Main Street: by the People, for the People
By Todd Barman, National Main Street Center | From Main Street Story of the Week | February 18, 2013 |
Attempts to define Main Street too often begin and end with what we can easily see—the tangible. We track changes in the buildings along the street, comparing today with yesterday and yesteryear. We track changes in the value of and investment in those buildings and the street. We track changes in the number of businesses and jobs located in the buildings. We multiply all the dollars spent (sales, salaries, rents, taxes, etc.) throughout the local economy. The National Main Street Center has been tracking reinvestment in Main Street districts nationally for more than 30 years and the numbers are impressive. The problem is that defining Main Street only by what we can quantify is like judging a book by its cover. Main Street, as a place or as a movement, is more about the quality of the people behind all these numbers.
Main Street: The Place
Main Street as a place is often defined through pictures—whether of beautifully restored and occupied commercial buildings or of vacant, deteriorating structures. Either end of the spectrum becomes more dramatic when those same buildings are also shown before restoration or in their former glory through historic photographs. Pictures of buildings, whether past-present-future or before-after, tell an incomplete story if those pictures lack people. I must admit that I often find myself waiting for cars and people to move past so I can get a “more artistic” picture of the architecture. I have to remind myself that Main Street is not about “sanitized” buildings. The historic structures we all love were built to be used, to house commercial and residential activity. It is that historic activity as much as the buildings that Main Street as a movement is striving to save. It is interesting to note that historic photographs of Main Street buildings almost always include the proud owners and employees standing out front. The pictures we take today need to keep today’s people, today’s entrepreneurs, at the forefront. The same holds true for businesses as for buildings. We need to celebrate the entrepreneurs, not the types of businesses they've opened.
Don’t get me wrong, built history is important. It is one of four assets behind Main Street’s asset-based development strategy. Historic buildings are a physical record of human endeavor. They also have environmental value, as the National Trust's Preservation Green Lab has shown. However, in the absence of historic buildings, if you have cultural history, entrepreneurs, and an engaged public, all assets that put human action first, you can still have a vibrant Main Street. On the flip side, you can’t create a vibrant Main Street simply by saving or replicating historic buildings; function may trump form. The best-case scenario is, of course, to have and to hold those buildings and to marry all four assets.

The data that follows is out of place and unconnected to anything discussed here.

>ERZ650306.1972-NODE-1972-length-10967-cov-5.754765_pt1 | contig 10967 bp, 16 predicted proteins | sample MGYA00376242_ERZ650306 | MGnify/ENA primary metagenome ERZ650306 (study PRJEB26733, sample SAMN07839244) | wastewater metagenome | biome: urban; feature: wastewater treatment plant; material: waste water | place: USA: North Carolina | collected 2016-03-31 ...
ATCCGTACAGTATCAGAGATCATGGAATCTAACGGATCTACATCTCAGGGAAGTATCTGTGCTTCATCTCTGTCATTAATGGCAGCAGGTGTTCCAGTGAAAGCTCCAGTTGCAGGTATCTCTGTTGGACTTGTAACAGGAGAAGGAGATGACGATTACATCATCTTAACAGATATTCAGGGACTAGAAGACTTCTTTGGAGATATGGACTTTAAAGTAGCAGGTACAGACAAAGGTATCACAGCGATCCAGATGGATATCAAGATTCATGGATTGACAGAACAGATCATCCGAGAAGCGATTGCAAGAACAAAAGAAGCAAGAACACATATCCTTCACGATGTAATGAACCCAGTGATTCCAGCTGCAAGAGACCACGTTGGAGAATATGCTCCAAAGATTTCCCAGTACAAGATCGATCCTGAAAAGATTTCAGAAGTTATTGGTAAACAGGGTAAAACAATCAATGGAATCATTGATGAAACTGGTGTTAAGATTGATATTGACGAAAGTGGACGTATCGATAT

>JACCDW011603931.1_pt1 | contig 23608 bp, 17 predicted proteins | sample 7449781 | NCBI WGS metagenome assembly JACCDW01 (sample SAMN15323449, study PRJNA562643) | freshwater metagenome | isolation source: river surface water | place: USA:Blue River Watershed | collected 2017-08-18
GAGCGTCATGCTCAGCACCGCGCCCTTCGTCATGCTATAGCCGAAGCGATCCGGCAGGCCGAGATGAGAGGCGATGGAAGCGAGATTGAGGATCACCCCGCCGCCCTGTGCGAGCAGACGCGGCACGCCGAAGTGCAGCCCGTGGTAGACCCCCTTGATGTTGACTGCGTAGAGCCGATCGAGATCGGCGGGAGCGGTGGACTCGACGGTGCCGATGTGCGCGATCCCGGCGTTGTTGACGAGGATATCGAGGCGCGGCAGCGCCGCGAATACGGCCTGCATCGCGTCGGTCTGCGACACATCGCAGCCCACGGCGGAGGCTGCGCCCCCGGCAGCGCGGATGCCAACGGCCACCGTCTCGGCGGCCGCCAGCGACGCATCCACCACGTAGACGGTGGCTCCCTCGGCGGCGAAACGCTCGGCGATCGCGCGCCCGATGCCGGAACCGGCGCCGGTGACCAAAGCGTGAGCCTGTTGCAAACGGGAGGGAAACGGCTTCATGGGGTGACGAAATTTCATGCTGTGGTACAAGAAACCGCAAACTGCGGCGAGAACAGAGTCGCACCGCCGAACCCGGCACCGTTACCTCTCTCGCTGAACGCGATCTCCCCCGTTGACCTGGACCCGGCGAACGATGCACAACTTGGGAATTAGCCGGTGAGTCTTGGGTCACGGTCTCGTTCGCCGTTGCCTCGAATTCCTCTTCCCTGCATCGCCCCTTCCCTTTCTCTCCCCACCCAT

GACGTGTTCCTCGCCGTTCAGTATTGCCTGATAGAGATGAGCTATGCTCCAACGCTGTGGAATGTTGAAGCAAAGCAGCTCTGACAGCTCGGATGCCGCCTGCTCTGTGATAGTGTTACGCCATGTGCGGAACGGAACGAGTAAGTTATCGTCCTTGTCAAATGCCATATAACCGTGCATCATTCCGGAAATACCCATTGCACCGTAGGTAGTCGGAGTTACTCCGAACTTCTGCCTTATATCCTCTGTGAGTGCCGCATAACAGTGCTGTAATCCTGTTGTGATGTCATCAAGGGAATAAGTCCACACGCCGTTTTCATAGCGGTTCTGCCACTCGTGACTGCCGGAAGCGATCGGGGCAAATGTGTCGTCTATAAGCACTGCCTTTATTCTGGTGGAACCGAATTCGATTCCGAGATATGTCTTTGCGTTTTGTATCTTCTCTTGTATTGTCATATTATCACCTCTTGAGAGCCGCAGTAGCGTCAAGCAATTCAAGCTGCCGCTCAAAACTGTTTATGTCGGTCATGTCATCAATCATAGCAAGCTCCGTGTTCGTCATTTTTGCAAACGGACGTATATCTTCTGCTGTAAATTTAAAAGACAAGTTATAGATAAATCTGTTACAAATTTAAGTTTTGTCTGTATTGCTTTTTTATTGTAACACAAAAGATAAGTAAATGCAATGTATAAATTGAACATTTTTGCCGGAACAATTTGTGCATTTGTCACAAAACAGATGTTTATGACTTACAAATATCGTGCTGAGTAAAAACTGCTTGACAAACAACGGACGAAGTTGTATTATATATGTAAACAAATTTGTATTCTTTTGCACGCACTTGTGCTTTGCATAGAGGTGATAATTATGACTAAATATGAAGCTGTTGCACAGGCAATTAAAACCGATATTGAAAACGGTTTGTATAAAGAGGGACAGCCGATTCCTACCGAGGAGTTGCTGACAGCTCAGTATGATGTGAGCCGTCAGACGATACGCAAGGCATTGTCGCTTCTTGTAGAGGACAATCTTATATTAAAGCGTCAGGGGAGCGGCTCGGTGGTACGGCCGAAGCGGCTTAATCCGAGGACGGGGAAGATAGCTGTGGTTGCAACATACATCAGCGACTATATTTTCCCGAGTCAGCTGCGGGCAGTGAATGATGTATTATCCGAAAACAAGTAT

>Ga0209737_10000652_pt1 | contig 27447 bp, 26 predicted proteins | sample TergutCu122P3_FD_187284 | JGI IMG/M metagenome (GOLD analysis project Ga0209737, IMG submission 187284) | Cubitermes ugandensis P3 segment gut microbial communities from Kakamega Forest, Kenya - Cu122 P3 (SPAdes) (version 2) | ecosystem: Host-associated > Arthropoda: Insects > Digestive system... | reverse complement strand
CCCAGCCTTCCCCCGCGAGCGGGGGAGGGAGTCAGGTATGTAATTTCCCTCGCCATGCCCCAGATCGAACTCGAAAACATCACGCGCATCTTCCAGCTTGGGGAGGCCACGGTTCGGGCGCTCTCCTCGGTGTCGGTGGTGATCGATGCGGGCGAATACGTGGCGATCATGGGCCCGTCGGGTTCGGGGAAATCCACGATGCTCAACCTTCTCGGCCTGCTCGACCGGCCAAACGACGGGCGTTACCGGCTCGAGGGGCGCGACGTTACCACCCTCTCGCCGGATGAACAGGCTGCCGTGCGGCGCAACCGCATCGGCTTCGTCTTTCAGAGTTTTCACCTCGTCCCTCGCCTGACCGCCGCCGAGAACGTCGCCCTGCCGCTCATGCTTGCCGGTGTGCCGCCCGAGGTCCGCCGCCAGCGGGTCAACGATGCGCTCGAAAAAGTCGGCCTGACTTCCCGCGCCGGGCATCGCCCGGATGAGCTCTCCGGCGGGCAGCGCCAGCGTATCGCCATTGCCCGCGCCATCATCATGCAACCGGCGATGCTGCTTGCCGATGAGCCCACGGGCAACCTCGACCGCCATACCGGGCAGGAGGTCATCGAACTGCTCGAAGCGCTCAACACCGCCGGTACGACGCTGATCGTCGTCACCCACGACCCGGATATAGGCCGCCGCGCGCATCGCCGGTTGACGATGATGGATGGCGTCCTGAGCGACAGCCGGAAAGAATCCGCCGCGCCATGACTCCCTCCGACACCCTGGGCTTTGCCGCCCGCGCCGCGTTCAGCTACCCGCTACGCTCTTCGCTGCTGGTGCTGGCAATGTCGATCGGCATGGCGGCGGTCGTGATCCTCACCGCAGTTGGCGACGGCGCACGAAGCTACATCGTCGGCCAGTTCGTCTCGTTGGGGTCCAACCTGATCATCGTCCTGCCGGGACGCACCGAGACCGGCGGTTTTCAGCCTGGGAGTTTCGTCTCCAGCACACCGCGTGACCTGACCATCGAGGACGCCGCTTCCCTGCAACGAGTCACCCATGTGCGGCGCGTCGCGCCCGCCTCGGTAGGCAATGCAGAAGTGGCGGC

Main Streets as places are worth saving, not as models, not in glass cases, but as organically evolving settings for human exchange ... exchanges between neighbors meeting by chance, or by plan… exchanges between entrepreneurs and their customers who have a good chance of being neighbors too. Main Streets continue to serve, if not in exactly the same way they did for our parents and grandparents. Main Streets need to be experienced to be understood. It is at that point that they become part of our personal history.
Main Street: The Movement
How do we define Main Street as a movement? We could start with a chronology of our first 25 years. We could report our collective and cumulative accomplishments (as we do through the reinvestment statistics discussed above). We could list the many organization, design, promotion, and economic restructuring projects completed under the Main Street Four Point Approach®. Again doing only this would paint an incomplete picture. Main Street is more about the who than the what.
How do you do justice to the people past, present, and future who are Main Street? Logically listing the roles and responsibilities of the many players within the Main Street Network—from local individuals with emotional and financial buy-in, to dedicated local Main Street program and project volunteers, board members, and staff, to supportive Main Street coordinating program staff, to knowledgable National Main Street Center staff—just doesn’t convey the importance and value of all these people to Main Street as a place and to each other. Neither does documenting and reporting the number of volunteer hours donated, although this conveys an important message too. I will say this much. Looking back on my 16-plus years within Main Street, I forget the numbers, I forget the projects, but I don’t forget the people.